4. Dress like a character from the book for a day. Or a week. Or a month if it really grabs you.
  5. Ten minutes to kill? Daydream about the landscape or what the characters are seeing as they move through their day.
  6. Read passages you enjoy out loud. If you’re in the right mood, record yourself reading passages and share it (Instagram is great for this). Include illustrations if you like (thank you, Shirin).
  7. Whip out a highlighter or some sticky tabs for those great parts.
  8. Pace yourself and remember, reading gigantic books isn’t a race. It’s about the journey. Might as well bring along snacks, good drinks, great lighting, and enjoy the ride.

How to Search for Story Settings

A big city not far from mine has a casino. I’ve heard a few stories from friends that have worked there. Most center on being treated badly by a customer and revenging themselves by throwing the customer’s car keys into the Fox River. Karma is enacted on a regular basis at the casino.

There’s something about that river, flowing by, murky green during the day and black at night, a bottomless pit for car keys.

The river divides the city in half, east to west. The Fox flows along the old warehouses, limestone and brick, built back when the city had manufacturing plants and industry. Now the warehouses sit sturdy and silent, crumbling ever so slowly. Their roofs are flat and give the illusion of brick walls running straight into the sky. Some were built like prosaic wedding cakes, higher and higher, until the final topping is small square with tiny windows. Industry has never been about aesthetic needs and wants.  And yet by some miracle, these old turn of the century warehouses have achieved it just the same.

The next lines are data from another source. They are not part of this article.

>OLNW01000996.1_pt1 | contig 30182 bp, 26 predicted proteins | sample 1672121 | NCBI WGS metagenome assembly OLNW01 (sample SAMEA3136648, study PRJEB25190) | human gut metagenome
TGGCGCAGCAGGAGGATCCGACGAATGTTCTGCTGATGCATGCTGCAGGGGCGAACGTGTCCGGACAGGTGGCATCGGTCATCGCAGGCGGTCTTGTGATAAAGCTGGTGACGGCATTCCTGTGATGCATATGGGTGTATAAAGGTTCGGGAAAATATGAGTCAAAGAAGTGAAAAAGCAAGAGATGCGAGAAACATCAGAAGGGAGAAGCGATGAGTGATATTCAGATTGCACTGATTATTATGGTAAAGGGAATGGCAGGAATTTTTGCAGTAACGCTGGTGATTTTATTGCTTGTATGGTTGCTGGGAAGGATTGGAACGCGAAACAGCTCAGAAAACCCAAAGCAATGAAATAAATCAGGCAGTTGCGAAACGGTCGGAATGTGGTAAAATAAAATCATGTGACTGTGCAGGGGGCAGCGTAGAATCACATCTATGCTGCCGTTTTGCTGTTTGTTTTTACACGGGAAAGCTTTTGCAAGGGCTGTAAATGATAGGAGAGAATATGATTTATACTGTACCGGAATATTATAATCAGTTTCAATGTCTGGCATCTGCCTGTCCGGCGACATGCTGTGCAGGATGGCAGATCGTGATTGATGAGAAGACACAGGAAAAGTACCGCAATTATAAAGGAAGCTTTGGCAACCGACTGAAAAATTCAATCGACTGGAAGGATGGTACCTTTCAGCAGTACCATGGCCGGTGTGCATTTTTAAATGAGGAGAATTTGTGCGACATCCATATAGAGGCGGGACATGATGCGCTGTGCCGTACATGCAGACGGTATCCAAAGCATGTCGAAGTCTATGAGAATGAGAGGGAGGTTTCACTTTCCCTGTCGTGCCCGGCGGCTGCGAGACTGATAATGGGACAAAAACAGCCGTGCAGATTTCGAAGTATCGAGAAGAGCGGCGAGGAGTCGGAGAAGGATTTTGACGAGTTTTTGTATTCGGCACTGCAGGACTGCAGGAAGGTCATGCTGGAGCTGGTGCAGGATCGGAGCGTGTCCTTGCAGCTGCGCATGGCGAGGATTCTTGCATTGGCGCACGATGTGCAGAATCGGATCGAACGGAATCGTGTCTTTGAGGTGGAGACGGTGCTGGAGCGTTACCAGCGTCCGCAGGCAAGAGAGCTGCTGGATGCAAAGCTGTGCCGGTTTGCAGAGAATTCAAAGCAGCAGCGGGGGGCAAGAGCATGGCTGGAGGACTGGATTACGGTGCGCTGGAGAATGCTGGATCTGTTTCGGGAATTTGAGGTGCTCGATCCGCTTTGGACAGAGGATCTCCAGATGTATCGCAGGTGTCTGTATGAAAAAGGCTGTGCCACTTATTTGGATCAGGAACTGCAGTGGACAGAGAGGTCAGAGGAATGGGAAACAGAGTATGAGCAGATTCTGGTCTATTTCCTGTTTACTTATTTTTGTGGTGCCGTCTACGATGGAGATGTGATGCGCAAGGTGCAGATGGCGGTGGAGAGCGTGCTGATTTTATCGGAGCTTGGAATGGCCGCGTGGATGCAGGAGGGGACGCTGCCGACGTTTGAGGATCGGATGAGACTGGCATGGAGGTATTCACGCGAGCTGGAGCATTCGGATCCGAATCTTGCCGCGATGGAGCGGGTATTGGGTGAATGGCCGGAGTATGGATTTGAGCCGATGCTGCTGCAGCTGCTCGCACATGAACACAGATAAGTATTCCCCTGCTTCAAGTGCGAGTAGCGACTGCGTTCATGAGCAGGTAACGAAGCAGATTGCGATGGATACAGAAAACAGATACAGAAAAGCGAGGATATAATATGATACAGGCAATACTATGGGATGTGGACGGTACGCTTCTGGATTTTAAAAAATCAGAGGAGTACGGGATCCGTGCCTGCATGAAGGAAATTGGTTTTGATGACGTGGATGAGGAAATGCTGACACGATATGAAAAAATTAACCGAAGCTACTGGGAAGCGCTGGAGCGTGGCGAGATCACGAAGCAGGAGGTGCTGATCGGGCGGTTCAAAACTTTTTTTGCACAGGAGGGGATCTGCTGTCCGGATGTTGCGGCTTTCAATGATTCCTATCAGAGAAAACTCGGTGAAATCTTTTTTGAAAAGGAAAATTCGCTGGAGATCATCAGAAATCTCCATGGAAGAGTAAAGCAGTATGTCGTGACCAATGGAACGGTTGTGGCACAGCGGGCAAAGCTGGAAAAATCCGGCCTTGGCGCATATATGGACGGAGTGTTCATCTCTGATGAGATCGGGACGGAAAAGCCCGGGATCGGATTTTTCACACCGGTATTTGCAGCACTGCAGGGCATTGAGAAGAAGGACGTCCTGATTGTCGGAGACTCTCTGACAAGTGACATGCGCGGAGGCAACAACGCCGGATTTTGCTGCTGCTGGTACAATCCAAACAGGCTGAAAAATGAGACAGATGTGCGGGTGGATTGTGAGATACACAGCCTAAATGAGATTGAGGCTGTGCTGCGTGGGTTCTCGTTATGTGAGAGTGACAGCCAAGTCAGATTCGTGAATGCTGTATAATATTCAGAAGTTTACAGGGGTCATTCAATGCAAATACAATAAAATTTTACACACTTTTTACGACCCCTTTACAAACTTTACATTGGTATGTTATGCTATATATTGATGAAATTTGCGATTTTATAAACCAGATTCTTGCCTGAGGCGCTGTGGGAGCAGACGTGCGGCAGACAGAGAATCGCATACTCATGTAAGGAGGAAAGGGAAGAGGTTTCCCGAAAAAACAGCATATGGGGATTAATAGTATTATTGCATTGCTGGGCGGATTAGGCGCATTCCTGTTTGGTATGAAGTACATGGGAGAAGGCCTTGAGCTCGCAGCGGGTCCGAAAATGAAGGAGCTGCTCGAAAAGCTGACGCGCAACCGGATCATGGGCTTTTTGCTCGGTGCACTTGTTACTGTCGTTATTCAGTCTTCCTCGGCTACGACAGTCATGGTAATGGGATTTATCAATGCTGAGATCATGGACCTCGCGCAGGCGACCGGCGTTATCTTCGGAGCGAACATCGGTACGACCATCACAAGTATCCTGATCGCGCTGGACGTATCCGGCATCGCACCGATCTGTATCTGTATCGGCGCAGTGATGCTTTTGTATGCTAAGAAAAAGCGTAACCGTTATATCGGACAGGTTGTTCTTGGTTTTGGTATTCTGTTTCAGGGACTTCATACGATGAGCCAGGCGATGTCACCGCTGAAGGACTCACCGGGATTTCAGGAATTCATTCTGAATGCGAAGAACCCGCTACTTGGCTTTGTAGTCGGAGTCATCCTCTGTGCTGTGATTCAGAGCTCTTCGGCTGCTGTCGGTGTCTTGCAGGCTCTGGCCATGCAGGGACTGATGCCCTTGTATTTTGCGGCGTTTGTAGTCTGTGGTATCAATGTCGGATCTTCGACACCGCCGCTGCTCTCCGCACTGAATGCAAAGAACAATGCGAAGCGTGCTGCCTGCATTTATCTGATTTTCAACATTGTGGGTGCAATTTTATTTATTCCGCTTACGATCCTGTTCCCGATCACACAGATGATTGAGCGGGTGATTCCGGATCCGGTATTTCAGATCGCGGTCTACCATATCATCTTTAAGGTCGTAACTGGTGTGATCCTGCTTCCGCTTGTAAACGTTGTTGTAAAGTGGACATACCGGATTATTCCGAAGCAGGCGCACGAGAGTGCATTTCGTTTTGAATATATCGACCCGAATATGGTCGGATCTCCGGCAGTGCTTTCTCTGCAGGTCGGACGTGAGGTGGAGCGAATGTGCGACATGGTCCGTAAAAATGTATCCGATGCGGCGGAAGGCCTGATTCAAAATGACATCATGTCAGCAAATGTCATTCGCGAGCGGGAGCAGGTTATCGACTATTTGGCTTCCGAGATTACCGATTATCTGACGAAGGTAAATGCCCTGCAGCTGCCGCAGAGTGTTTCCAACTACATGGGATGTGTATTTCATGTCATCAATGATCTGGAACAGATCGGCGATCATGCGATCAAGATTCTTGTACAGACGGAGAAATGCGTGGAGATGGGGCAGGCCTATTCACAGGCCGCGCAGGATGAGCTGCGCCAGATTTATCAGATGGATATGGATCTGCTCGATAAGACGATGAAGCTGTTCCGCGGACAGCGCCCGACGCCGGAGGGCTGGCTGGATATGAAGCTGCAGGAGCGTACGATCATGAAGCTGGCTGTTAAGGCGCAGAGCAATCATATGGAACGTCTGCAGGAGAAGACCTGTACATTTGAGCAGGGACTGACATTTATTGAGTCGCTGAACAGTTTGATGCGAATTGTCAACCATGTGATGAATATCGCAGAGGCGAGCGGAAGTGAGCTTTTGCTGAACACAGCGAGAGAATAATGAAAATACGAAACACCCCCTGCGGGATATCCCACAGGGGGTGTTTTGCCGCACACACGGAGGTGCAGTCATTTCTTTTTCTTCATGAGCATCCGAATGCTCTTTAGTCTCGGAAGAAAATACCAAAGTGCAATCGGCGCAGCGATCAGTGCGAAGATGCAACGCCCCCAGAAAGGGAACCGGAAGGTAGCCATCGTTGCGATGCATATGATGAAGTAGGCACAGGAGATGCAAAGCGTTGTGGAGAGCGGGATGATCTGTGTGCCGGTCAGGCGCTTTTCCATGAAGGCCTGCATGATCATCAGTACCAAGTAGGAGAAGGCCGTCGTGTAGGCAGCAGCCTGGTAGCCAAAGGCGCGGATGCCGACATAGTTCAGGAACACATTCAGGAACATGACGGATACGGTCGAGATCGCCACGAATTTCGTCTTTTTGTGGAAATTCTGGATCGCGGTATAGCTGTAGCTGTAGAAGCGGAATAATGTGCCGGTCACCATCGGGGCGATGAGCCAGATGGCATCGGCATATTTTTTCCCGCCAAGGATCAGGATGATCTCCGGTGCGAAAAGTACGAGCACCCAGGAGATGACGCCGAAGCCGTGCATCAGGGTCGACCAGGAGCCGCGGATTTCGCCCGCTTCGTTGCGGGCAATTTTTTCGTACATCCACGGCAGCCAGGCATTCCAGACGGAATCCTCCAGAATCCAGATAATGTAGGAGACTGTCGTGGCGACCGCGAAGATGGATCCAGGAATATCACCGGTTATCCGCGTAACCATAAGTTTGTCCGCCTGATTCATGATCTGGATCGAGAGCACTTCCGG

I observed the warehouses from the back deck of the riverside café, clutching my cup of earl grey and wishing I had put sunscreen on. It was the first time I had ever been to this café and I came because I needed a new setting for a fiction story I was working on. None of the cafes I remembered from the past were working for me. I needed this kind of café, one that hung out in an old manufacturing city where there wasn’t much industry left. There was, at least, a casino and many local businesses and this café hung on, here at the water’s edge.

A little further up was the casino where my friends had thrown those keys into the water. From my point on the deck, I could see the grimy metallic white heel of the building jutting out. Another friend told me that he goes there regularly to play black jack. It relieves stress and earns a little extra cash for his family.

The wind picks up a little and despite the sun, it’s chilly. Spring plays these tricks on us.

There is no sign of life in the warehouses all around me. We’re all boxed in together and the light plays off their empty windows, open and blank to the sun. I sip some tea and play “Over the Hills and Far Away” by Led Zeppelin just to see if this café will work for my story. It only takes a few bars of listening to the song and I know that this place is perfect. This spot on the river is perfect for many stories. It’s  been perfect for all the stories I know nothing about and the ones that I’ve caught the smallest glimpses of.

A mallard suns himself in the weeds that line the water’s edge. The river moves fast and sure and I turn off the music. No need to for further noise. The song is already there.